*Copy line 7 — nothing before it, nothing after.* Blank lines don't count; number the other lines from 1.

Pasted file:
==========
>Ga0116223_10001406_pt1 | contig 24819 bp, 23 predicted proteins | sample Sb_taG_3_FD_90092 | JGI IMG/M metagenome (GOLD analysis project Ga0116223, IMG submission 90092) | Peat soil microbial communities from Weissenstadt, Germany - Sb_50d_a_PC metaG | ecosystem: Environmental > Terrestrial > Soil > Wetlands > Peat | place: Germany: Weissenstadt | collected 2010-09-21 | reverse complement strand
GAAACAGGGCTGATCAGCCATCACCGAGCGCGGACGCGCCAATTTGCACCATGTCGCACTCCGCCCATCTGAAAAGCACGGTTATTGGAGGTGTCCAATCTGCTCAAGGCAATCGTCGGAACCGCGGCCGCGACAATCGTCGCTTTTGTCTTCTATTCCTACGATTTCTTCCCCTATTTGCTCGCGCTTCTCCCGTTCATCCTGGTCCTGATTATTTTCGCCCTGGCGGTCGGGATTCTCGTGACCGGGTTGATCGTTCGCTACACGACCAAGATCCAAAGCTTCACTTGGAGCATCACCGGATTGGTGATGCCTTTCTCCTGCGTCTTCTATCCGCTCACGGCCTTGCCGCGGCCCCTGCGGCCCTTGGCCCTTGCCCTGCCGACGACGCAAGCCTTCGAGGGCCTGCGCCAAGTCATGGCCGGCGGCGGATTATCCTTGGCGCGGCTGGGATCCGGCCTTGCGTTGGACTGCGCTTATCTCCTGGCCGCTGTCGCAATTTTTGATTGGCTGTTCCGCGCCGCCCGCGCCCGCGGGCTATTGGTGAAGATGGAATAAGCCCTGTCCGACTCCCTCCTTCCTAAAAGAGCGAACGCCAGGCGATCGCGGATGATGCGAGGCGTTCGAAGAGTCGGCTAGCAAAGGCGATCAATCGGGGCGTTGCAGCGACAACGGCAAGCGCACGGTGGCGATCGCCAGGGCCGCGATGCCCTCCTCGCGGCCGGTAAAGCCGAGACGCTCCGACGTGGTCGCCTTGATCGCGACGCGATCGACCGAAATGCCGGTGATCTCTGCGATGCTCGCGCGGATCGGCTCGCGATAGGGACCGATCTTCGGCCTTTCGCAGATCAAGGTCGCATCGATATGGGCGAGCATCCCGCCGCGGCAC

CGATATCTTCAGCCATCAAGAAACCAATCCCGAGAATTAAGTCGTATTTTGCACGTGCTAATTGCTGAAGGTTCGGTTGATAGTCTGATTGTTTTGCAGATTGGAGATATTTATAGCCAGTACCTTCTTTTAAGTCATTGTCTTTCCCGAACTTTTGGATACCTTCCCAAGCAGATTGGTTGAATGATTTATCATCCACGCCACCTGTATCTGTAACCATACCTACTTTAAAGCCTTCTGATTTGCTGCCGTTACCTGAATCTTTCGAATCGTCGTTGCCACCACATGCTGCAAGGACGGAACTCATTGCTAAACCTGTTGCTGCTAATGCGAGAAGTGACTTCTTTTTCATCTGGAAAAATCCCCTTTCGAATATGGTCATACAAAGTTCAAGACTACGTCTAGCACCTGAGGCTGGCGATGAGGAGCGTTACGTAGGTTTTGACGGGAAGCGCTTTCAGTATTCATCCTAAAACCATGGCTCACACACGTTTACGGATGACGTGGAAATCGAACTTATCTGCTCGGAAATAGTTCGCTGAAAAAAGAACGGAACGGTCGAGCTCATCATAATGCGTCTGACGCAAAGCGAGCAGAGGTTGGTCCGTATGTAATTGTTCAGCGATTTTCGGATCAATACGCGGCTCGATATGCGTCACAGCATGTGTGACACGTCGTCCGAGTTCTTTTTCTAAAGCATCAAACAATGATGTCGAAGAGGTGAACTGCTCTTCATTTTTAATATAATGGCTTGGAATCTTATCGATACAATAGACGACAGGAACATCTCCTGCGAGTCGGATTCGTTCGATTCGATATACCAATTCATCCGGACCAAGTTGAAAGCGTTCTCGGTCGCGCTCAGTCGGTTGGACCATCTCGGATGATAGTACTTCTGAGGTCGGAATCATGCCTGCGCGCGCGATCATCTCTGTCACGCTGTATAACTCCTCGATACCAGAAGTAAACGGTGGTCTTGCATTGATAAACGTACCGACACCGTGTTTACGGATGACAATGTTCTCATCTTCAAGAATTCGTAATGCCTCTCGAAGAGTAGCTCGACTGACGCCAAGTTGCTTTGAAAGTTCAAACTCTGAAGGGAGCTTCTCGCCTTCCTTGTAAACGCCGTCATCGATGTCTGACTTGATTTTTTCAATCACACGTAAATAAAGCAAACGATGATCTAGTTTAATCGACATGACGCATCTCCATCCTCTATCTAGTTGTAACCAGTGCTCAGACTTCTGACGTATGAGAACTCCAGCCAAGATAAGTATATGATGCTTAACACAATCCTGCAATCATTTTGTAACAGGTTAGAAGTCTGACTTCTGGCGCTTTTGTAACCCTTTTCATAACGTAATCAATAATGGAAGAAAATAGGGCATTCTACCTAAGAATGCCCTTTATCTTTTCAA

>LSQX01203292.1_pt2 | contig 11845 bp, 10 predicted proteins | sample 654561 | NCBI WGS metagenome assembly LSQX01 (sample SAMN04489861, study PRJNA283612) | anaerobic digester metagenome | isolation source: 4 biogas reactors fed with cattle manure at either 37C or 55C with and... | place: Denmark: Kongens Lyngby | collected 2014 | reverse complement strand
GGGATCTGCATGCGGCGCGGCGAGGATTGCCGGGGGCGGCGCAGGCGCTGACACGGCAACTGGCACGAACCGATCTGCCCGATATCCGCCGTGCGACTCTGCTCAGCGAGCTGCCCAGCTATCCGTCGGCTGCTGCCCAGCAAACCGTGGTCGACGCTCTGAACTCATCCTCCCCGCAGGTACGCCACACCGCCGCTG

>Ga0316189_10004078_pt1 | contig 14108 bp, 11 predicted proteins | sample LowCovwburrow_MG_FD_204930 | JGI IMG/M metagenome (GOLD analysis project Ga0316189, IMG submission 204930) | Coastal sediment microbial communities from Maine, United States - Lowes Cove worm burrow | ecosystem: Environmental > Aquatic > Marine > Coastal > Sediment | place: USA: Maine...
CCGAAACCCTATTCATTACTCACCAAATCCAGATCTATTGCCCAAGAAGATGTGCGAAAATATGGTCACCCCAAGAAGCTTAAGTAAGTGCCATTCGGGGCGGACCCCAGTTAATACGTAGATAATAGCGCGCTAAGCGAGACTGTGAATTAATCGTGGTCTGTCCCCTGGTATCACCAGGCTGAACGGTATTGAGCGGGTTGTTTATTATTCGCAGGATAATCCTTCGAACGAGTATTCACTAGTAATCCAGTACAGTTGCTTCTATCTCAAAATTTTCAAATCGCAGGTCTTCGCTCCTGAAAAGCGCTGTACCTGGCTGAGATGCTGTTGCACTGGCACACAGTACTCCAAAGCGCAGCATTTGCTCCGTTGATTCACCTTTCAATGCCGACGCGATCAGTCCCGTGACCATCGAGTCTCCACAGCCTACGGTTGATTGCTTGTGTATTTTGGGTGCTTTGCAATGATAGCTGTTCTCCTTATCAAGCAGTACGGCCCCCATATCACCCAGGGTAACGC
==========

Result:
CCGAAACCCTATTCATTACTCACCAAATCCAGATCTATTGCCCAAGAAGATGTGCGAAAATATGGTCACCCCAAGAAGCTTAAGTAAGTGCCATTCGGGGCGGACCCCAGTTAATACGTAGATAATAGCGCGCTAAGCGAGACTGTGAATTAATCGTGGTCTGTCCCCTGGTATCACCAGGCTGAACGGTATTGAGCGGGTTGTTTATTATTCGCAGGATAATCCTTCGAACGAGTATTCACTAGTAATCCAGTACAGTTGCTTCTATCTCAAAATTTTCAAATCGCAGGTCTTCGCTCCTGAAAAGCGCTGTACCTGGCTGAGATGCTGTTGCACTGGCACACAGTACTCCAAAGCGCAGCATTTGCTCCGTTGATTCACCTTTCAATGCCGACGCGATCAGTCCCGTGACCATCGAGTCTCCACAGCCTACGGTTGATTGCTTGTGTATTTTGGGTGCTTTGCAATGATAGCTGTTCTCCTTATCAAGCAGTACGGCCCCCATATCACCCAGGGTAACGC